Governor wants Medicaid providers to be paid at least 90 percent of costs
PIERRE--State government hasn't kept pace with costs incurred by providers of Medicaid services in South Dakota, according to an analysis by the Daugaard administration.
PIERRE-State government hasn't kept pace with costs incurred by providers of Medicaid services in South Dakota, according to an analysis by the Daugaard administration.
The most recent information, in some cases from as long ago as 2010, shows providers of seven types of Medicaid services received state reimbursements at rates less than 90 percent of their costs.
Nine other types of services fall in the 90-99 percent range. Five are at 100 percent.
Gov. Dennis Daugaard said he wants to bring the reimbursements up to at least 90 percent during the next three years.
He outlined his proposal during his budget speech to the Legislature on Dec. 8.
His recommendation for the 2017 state budget that starts July 1, 2016, calls for all Medicaid providers to receive 2.7 percent increases. Another $1,354,115 in catch-up funding would be directed toward providers below 100 percent.
That would be the first of three annual catch-up payments in his plan. He would need another $2.7 million total to complete the three-year schedule.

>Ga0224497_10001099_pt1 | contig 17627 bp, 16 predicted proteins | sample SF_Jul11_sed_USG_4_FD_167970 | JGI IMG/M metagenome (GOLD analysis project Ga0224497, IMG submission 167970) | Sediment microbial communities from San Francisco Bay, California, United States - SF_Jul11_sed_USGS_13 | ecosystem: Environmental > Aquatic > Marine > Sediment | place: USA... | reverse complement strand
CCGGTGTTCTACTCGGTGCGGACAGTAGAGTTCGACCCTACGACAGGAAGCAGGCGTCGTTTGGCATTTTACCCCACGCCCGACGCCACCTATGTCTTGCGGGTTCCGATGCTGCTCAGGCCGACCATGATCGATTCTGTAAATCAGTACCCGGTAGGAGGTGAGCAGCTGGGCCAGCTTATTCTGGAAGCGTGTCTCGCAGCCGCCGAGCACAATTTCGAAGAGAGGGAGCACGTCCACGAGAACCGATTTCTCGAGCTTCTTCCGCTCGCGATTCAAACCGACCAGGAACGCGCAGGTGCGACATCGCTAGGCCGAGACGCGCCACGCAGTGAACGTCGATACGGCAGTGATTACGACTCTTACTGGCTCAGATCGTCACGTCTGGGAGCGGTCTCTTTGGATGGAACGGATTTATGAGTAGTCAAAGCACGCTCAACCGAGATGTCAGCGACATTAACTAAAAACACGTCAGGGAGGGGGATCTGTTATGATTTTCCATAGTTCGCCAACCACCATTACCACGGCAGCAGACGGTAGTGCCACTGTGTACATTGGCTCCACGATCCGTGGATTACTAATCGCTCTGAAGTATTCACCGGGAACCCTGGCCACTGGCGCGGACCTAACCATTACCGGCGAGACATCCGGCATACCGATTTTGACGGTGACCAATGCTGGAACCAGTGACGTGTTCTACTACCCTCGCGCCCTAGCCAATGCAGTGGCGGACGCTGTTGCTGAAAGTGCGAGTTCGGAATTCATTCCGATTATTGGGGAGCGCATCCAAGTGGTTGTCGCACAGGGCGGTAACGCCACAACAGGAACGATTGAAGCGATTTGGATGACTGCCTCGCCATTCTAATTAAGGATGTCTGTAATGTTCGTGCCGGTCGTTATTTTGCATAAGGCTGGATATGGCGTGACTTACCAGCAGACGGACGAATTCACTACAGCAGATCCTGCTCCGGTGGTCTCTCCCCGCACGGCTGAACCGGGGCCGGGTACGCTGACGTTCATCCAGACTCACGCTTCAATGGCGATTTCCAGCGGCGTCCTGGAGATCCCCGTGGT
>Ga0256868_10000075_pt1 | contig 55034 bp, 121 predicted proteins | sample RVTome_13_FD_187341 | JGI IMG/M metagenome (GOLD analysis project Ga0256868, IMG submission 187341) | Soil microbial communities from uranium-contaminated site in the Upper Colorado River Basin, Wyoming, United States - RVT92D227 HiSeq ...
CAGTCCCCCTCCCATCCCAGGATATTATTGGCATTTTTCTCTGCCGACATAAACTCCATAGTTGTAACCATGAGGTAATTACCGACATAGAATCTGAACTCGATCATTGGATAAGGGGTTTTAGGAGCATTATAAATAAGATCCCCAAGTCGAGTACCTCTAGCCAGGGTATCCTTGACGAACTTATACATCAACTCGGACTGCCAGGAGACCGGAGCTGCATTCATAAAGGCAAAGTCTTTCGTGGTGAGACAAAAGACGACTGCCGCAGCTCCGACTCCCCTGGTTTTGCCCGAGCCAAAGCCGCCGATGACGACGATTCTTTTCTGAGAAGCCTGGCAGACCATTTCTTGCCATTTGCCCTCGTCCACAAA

The money for 2017 would come from a $21.9 million savings expected in the Medicaid program because demand hasn't increased as fast as expected, and because state government's cost-share of the federal program is decreasing slightly.
Daugaard said he created a work group within his administration last summer to look at Medicaid reimbursements.
The members sifted through data from 866 providers serving approximately 48,600 people.
The services farthest behind the 90 percent mark were:
• Homemaker and nursing services at 61 percent;
• Outpatient psychiatric services at 67 percent;
• Emergency transportation at 70 percent;
• Hospitals at 78 percent;
• Other home services at 78 percent and 82 percent; and
• Assisted living services at 85 percent.
Those in the 90 to 99 percent range included several types of group care, nursing homes, several types of services for behavioral health and substance abuse, community support, senior meals and residential psychiatric care.
At 100 percent were several types of aid for independent living, foster care, transition services and community-based services.